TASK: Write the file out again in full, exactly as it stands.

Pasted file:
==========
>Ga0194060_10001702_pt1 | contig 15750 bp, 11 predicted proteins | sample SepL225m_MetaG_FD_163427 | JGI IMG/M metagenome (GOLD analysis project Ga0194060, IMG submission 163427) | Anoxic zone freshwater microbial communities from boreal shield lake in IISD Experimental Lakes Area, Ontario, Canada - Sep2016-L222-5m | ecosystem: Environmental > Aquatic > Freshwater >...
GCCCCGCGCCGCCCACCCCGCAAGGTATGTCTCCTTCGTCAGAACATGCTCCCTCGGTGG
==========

>Ga0194060_10001702_pt1 | contig 15750 bp, 11 predicted proteins | sample SepL225m_MetaG_FD_163427 | JGI IMG/M metagenome (GOLD analysis project Ga0194060, IMG submission 163427) | Anoxic zone freshwater microbial communities from boreal shield lake in IISD Experimental Lakes Area, Ontario, Canada - Sep2016-L222-5m | ecosystem: Environmental > Aquatic > Freshwater >...
GCCCCGCGCCGCCCACCCCGCAAGGTATGTCTCCTTCGTCAGAACATGCTCCCTCGGTGG